You open your closet and notice an old luxury bag with frayed edges. It's old and a bit tattered, but as it's an expensive item from a prestigious label, you haven’t been able to find it in your heart to throw it away. However, if you can transform the old bag — that has certainly seen better days — into something new, wouldn't it be a novel idea to have a leather craftsperson turn it into a purse? That is, so long as the artisan is not breaking the law by doing so. Trademark law generally recognizes the right of the owner of a trademarked product, whether it be a handbag or a luxury car, to resell the item without permission from the manufacturer. Resale by the first purchaser of the original article under the manufacturer’s trademark is neither trademark infringement nor unfair competition. Trademark rights exhaustion, often referred to as the “first sale doctrine”, is a concept whereby once a trademark owner has sold a product bearing their trademark or granted permission for its sale, they are unable to prevent downstream owners from subsequently selling or reselling the same product. However, complications arise when a trademarked product is altered or dressed up in some way before being resold, or even when the product is reformed or transformed into an entirely different product for its owner. There was recently an interesting case in Korea dealing with this issue, which we will look at below. Seoul Central District Court: Case 2022GaHap513476 (October 2023) In this case, the plaintiff alleged that the defendant’s “reforming” of (genuine) goods bearing the Louis Vuitton trademark into different products constituted trademark infringement and/or an act of unfair competition. Specifically, the defendant offered a “reform” service of taking old or damaged goods and turning them into a new product — for example, taking a bag and transforming it into a different bag, or into wallets, card cases etc. The following example pictures are taken from the court decision: Before After The plaintiff’s claims were as follows: The defendant’s actions constituted “use” of the plaintiff’s trademark, specifically, producing the items corresponded to “[d]isplaying a trademark on goods or packages of goods” per Article 2(2)-11(a) of the Trademark Act, and returning the reformed product to the owner of the bag corresponded to “[t]ransferring or delivering goods or packages of goods on which a trademark is displayed” per Article 2(2)-11(b) of the same Act. The defendant’s sale of “reformed” products constituted “an act of doing damage to distinctiveness or reputation attached to another person's mark” per Article 2-1(c) of the Unfair Competition Prevention and Trade Secret Protection Act. The defendant’s rebuttals were as follows: The trademark owner’s rights were exhausted when the bags in question were first sold to consumers. The “reformed” bags were made per individual customers’ specifications and were returned to the same customer, with no intention of selling to third parties, and thus do not fall under the exception to trademark exhaustion (i.e. “processing or repair to the extent of damaging the identity of the original product”). Thus, no new products bearing the trademark were produced. The products in question cannot be considered “goods” for the purpose of “use of a trademark” under the Trademark Act, as the products are individually received from and subsequently returned to the same customer, so are not mass produced or distributed. Further, the marks are not used “as a trademark” as the bag owner would have no confusion concerning the source of the reformed product. While the court did not consider the unfair competition claim, it decided that the defendant’s actions were “trademark use” that infringed the plaintiff’s registered trademarks for identical/similar designated goods. In reaching this decision, several interesting points were discussed. The court confirmed that “reforming” of the products was beyond the scope of simple processing/repair; namely, as the reforming was of an extent where the identity of the original product was damaged, it was akin to an act of production and thus the trademark owner should still be permitted to claim the effect of trademark rights. In reaching this conclusion it was not considered relevant that the “reformed” products were only produced for the owner of the original product, and were not sold to third parties. Addressing the defendant’s rebuttals, the court decided that the products in question are able to be considered “goods” under the Trademark Act as they have inherent exchange value and are capable of being the object of independent commercial transactions. The scale of an infringer’s production capabilities were not considered relevant in protecting the source indication function of a trademark. While acknowledging that the products in question were not intended to be sold to anyone other than the original bag owner, and thus the recipient of the reformed goods would be unlikely to mistakenly believe they were manufactured and sold by the plaintiff, the court stated that general consumers could still be confused as to the source of the goods if the reformed products are viewed by or transferred to a third party. As a result, the defendant was ordered to cease production of “reformed” products using fabric/materials indicating the plaintiff’s trademark, and was ordered to pay compensatory damages of 15 million KRW (approx. $11,600 USD). In calculating damages, the court considered the defendant’s revenue attributed to the reformed products (23.8 million KRW, approx. $18,400 USD) but in the absence of data showing profit, and considering the lack of any evidence suggesting the reformed products were sold as used products, settled on a “reasonable amount of damages on the basis of the meaning of all pleadings and the result of the examination of evidence” per Article 110(6) of the Trademark Act. The decision is currently on appeal to the IP High Court. Comments While some have criticized the decision, arguing that the exhaustion of trademark rights should apply equally to the contractor carrying out “reform” work strictly upon request of the product owner, others have welcomed the judgement as it reduces the risk of consumer confusion and damage to the trademark owner’s reputation due to the creation of products that do not meet their quality control standards. In pursuing this claim, rather than seeking a sizable damages payout it is understood that Louis Vuitton wishes to protect the strong reputation its trademark enjoys by discouraging “reforming” by private contractors. If ultimately confirmed, this decision will be welcomed by brand owners as it would somewhat extend their ability to control use of trademarks beyond the first sale doctrine, and would likely result in a number of infringement lawsuits brought by luxury brand owners against other companies involved in similar “reform” practices. It is possible such a decision, if confirmed, would also extend to repair/refurbishment services in other consumer sectors such as automobile tuning, upgrading of electronic devices etc. which are typically carried out for the sole benefit of the owner of the product in question, and not for sale to third parties. Further clarification on this point, hopefully with specific criteria for determining at what point processing of an item results in damage to the identity of the original product, will be necessary to avoid consumer and business confusion. For the meantime, contractors offering aftermarket repair or refurbishment services will need to be more careful about crossing the line between “repair” and “reform” when carrying out customer’s requests. Any further updates on this issue following the appeal will be reported when available.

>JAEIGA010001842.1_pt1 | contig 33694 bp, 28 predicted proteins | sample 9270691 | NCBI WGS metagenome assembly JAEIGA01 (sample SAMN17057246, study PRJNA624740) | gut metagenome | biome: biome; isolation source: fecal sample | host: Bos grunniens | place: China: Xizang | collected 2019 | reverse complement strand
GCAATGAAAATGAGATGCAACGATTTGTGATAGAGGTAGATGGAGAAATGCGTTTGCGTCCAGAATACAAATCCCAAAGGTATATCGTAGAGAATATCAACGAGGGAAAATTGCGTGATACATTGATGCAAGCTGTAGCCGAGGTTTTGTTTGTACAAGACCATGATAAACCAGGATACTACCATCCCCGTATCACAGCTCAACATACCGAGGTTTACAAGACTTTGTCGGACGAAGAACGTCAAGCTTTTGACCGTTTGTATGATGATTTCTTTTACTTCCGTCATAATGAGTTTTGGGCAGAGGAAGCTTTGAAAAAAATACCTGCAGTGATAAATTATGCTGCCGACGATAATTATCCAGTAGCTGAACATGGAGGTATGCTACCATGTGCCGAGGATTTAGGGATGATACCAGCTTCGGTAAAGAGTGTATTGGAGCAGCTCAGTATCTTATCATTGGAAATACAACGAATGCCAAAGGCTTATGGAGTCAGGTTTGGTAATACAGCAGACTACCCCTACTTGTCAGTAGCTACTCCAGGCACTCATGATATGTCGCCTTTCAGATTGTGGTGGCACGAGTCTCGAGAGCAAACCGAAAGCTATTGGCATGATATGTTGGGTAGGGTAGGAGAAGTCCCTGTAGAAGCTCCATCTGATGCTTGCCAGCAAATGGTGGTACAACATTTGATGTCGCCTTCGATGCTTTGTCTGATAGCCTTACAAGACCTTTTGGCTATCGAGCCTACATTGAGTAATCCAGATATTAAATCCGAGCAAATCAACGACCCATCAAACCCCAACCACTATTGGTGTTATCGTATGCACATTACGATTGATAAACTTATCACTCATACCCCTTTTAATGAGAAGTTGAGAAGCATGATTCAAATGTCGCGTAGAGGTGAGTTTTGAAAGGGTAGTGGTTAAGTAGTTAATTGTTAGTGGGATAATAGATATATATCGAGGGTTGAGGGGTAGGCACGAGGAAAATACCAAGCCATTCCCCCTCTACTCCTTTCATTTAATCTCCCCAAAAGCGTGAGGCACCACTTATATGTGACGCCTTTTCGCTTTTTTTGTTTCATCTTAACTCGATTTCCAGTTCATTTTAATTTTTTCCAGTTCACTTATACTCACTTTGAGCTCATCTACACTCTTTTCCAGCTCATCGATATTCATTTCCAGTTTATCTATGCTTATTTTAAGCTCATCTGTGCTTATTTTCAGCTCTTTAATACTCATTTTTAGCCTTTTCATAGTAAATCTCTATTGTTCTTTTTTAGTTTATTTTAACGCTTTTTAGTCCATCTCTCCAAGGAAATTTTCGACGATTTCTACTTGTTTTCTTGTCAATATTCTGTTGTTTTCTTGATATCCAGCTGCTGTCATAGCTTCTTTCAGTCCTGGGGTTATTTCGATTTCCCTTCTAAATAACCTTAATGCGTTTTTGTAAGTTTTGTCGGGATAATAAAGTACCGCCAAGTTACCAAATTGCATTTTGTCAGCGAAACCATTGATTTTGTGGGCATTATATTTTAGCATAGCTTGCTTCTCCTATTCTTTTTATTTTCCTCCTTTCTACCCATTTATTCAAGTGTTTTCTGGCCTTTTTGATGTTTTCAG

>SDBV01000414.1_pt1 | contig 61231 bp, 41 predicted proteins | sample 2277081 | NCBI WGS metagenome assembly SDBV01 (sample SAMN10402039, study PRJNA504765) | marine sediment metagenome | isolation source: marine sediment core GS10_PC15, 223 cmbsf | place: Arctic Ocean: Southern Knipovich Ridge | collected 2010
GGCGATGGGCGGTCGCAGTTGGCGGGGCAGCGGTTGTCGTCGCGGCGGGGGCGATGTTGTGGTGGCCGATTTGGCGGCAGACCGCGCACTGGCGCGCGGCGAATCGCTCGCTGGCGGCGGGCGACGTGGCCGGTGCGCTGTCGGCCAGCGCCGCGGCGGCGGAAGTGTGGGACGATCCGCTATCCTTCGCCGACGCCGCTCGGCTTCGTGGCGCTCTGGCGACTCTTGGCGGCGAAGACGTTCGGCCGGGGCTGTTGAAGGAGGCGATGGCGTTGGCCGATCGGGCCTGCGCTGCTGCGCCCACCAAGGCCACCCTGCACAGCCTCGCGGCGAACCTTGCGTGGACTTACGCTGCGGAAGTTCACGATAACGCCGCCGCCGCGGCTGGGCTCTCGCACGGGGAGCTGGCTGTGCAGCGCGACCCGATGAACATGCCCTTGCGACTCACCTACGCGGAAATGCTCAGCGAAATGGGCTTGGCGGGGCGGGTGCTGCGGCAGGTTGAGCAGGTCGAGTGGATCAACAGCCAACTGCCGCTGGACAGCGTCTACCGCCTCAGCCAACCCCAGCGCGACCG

Following news shared earlier in the year about the likely introduction of a letter of consent system in Korea, the relevant bill passed the National Assembly in early October and the revised Trademark Act has recently been promulgated, with an effective date of May 1, 2024. The Act also contains several other amendments of note. Please refer to the following: Letters of consent In response to a refusal based on citation of a senior mark, a letter of consent from the owner of the senior mark may be submitted to KIPO in order to overcome the refusal ground. Further, the supplementary provisions to the amended Act clarify that letters of consent will be accepted even for applications filed before the effective date of the amendment, with the new rules applying at the time a decision on trademark registration is made by the examiner. In other words, from May 1, 2024 onwards a letter of consent may be submitted to overcome a refusal ground regardless of the filing date of the application. However, an exception is that letters of consent will not be accepted when the two marks in question are identical and both marks cover identical goods/services. A new cancellation ground applying to trademarks registered based on a letter of consent will also be available, and may be utilized in situations where anti-competitive use of the mark causes consumer confusion or deception. Division of International Registrations It is fairly common practice for applicants whose trademark application has been partially refused to divide out the problematic goods/services in order to register the remaining goods/services first. While such an option has been available for national applications in Korea, it has not been possible to do so for International Registrations unless the divided goods were being partially assigned to another party. This limitation has now been removed in the amended Act, so owners of International Registrations designating South Korea will also be able to divide their applications. Other The amended Act will further allow for: Extinguishment of rights following death of TM Owner: Currently, if the heir of a deceased trademark owner does not record the transfer of rights within three years of the date of death, the trademark rights expire. The amended Act further prescribes that if there is no known heir at the time of death, the trademark rights expire immediately. Automatic recognition of priority claim for converted applications: Where an application is converted from one type to another (e.g. additional goods registration to standard application, standard application to collective mark etc.), where the original application had a valid priority claim, the same will be recognized for the converted application. (This removes the current need to make the same priority claim for the converted application.) Easier replacement of national registration with International Registration: In cases where the Korean designation of an International Registration (IR) is for a mark identical to a national registered mark, is owned by the same party as said national registered mark, and the Korean designation of the IR mark was made after the registration date of the national mark, the application date of the IR mark will be deemed to be the application date of the national registration, with respect to any goods/services that overlap with those of the national registered mark. (This removes the current need for all goods/services of the national registered mark to be included in the specification of the IR mark.)